Marshall Tucker Band and Outlaws play classic Southern rock at Kirby Center in Wilkes-Barre on Nov. 8
From a press release:
It was announced today that the platinum-selling Marshall Tucker Band, who helped establish the Southern rock genre, will visit the F.M. Kirby Center in Wilkes-Barre on Friday, Nov. 8 at 8 p.m. with special guests and fellow Southern rockers The Outlaws.
Tickets, which are $39.50, $49.50, and $59.50, plus fees, go on sale this Friday, April 19 at 10 a.m. and will be available at the Sundance Vacations Box Office at the Kirby Center (71 Public Square, Wilkes-Barre), online at kirbycenter.org, and by phone at 570-826-1100. A Kirby Member pre-sale begins Wednesday, April 17 at 10 a.m.
In the early fall of 1973, The Marshall Tucker Band was still a young and hungry group out to prove themselves every time they hit the stage.
“We were a bunch of young guys who didn’t know any boundaries,” says founding member and longtime lead singer Doug Gray. As it turned out, the collective talents of The Marshall Tucker Band took them very far indeed.
Today, the band records on its own Ramblin’ Records label (distributed by Sony/RED) and continues to release new and previously unreleased material. Still led today by founding member and lead singer Doug Gray, the band represents a time and place in music that will never be duplicated.
Gray is quick to credit the band’s current dynamic members with carrying on the timeless essence of The Marshall Tucker Band sound. Current members include the highly respected drummer B.B. Borden, a former member of both Mother’s Finest and The Outlaws; multi-instrumentalist Marcus Henderson of Macon, Georgia plays flute, saxophone, and keyboards in addition to lead and background vocals; Pat Elwood on bass guitar; and Rick Willis on lead guitar and vocals, both of Spartanburg, South Carolina, are disciples of the Caldwell Brothers. Acclaimed lead guitarist and vocalist Chris Hicks recently re-joined the band after a two-year absence. Together, they present a powerful stage presence as they continue to tour the country as a powerful force in the world of music.
The Marshall Tucker Band is best known for hits such as “Can’t You See,” “Fire on the Mountain,” “Heard It in a Love Song,” and many more.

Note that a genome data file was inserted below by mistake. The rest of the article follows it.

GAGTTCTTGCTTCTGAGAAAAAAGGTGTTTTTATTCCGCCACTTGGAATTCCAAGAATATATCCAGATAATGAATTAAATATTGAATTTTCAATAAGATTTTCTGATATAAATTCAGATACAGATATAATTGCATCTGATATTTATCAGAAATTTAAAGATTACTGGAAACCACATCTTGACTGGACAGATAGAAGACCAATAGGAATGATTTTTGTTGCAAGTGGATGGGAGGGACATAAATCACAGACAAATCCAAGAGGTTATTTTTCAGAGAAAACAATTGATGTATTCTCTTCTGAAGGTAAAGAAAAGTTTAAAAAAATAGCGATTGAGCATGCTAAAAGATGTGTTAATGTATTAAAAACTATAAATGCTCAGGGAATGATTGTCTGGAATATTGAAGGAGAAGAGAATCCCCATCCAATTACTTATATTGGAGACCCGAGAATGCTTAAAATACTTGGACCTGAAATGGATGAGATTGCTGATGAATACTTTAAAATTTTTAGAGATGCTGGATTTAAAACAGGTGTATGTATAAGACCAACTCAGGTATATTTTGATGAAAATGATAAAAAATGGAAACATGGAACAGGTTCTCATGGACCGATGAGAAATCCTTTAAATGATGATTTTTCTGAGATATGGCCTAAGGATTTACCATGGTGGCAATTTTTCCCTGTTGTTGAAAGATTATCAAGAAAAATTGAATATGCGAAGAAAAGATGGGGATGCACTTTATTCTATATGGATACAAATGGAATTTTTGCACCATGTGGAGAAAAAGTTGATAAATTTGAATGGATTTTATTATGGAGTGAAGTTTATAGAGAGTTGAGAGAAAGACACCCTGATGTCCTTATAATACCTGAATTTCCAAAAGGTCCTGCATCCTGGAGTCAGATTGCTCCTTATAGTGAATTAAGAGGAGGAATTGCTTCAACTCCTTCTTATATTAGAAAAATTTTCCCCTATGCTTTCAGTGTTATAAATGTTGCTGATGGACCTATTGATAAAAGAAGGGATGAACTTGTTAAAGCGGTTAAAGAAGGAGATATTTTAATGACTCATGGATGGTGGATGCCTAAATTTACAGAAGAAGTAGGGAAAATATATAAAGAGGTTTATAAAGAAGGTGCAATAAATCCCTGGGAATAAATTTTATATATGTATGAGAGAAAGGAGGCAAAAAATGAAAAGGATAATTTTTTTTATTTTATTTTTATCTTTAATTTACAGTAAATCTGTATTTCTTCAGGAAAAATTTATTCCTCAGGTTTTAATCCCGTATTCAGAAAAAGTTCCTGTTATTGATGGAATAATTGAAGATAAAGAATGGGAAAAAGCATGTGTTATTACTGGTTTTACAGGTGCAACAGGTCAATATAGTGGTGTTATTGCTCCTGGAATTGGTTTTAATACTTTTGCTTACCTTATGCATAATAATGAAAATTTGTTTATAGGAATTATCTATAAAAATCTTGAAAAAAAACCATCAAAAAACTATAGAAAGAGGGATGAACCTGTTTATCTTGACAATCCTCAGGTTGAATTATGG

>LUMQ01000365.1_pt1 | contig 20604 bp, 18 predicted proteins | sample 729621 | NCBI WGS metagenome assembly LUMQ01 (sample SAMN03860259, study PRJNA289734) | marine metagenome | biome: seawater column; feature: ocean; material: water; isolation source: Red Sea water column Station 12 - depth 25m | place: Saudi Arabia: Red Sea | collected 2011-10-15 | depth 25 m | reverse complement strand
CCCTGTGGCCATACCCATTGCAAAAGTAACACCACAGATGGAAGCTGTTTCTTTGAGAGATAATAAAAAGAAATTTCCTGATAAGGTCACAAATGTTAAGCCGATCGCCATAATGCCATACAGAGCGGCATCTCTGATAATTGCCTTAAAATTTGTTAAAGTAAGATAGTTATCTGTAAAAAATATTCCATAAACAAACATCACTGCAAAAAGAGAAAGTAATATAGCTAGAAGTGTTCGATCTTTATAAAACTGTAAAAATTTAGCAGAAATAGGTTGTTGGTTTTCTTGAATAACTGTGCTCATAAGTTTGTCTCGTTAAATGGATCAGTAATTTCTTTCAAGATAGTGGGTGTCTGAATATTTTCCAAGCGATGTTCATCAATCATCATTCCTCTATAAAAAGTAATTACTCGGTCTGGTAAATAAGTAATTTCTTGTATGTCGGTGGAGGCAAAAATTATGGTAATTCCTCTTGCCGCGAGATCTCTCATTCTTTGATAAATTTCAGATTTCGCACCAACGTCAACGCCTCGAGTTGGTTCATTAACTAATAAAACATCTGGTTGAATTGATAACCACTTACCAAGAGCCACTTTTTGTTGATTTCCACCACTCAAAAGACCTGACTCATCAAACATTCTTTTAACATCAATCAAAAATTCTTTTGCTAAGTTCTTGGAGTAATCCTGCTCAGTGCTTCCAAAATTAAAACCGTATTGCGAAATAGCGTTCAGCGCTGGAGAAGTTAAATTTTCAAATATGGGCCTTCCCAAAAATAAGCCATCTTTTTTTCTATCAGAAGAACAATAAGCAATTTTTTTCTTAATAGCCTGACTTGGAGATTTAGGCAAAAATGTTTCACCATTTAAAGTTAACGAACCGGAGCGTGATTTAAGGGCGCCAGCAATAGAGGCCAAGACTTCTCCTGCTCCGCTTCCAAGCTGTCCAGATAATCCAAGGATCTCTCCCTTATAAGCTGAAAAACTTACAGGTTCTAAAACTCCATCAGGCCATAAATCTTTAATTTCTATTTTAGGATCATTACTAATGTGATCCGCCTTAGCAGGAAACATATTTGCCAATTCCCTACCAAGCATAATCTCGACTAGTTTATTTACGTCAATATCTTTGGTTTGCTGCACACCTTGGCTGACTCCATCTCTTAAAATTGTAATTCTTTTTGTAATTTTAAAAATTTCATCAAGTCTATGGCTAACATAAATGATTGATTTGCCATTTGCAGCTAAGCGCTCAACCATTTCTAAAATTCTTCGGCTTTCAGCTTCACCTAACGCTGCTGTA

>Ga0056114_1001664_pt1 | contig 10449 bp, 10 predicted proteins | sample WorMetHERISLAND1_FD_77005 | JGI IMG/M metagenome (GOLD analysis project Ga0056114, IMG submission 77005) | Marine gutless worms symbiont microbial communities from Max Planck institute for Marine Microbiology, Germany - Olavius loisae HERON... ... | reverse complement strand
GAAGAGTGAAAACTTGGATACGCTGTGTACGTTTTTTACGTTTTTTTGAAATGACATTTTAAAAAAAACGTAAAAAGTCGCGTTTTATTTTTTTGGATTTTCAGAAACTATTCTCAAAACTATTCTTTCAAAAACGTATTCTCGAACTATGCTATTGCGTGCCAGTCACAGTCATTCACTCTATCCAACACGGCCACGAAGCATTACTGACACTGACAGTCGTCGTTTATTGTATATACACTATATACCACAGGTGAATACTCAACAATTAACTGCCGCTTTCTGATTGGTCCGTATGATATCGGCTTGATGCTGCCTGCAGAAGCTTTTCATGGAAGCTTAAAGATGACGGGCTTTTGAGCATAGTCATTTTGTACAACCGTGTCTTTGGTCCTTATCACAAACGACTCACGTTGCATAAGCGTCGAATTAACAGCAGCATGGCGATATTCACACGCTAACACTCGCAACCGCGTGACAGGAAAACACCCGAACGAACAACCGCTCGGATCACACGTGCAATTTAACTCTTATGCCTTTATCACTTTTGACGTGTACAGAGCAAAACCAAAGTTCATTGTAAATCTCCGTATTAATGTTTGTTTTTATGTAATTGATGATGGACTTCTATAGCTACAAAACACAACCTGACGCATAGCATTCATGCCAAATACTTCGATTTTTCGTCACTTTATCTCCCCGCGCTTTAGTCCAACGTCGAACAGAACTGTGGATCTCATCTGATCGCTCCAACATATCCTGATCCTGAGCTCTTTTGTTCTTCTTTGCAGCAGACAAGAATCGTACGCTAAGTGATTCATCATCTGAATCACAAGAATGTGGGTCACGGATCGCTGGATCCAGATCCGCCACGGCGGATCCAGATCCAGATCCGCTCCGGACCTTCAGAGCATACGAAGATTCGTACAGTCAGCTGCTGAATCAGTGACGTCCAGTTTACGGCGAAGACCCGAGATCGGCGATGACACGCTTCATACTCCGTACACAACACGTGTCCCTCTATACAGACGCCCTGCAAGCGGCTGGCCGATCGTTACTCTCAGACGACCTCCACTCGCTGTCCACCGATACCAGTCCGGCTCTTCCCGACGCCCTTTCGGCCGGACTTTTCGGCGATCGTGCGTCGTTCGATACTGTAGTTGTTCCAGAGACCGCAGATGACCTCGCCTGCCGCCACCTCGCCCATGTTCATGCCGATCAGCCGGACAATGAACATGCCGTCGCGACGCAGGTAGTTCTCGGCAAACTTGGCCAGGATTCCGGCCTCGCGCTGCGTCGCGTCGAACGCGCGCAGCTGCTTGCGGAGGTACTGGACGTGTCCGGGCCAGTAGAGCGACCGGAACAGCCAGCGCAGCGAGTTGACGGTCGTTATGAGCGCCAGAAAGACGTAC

For The Outlaws, it was always about the music. For 40 years, the Southern rock legends celebrated triumphs, endured tragedies, and survived legal nightmares to remain one of the most influential and best-loved bands of the genre.
Best known for hits like “There Goes Another Love Song” and extended guitar jam “Green Grass and High Tides,” The Outlaws continue to make new music with a new focus and an uncompromising mission – it’s about a band of brothers bound together by history, harmony, and the road. It’s about a group that respects its own legacy while refusing to be defined by its past.
But, most of all, it’s about pride.
“It’s About Pride” is the latest album from The Outlaws, a record four years in the making and perhaps 20 or more in the waiting. And for original Outlaws singer,songwriter, and guitarist Henry Paul, it’s a hard-fought revival whose success can be measured in old fans and new music.
“Because The Outlaws have been out of the public eye for so long, it’s almost like starting over,” he explains. “But because of the band’s history, we’re seeing this as a new chapter. We’ve written and recorded this album on our own terms, and we’re out to make a significant impression. What our fans loved then they still love now because we are just as good or even better than we were. Most of all, they recognize the heart of what it is we still do.”
For co-founding drummer/songwriter Monte Yoho, the journey is both bittersweet and jubilant.
“I still think about the friends we made when we first came into this industry, how we struggled to define this thing that became known as ‘Southern rock,’” Yoho says.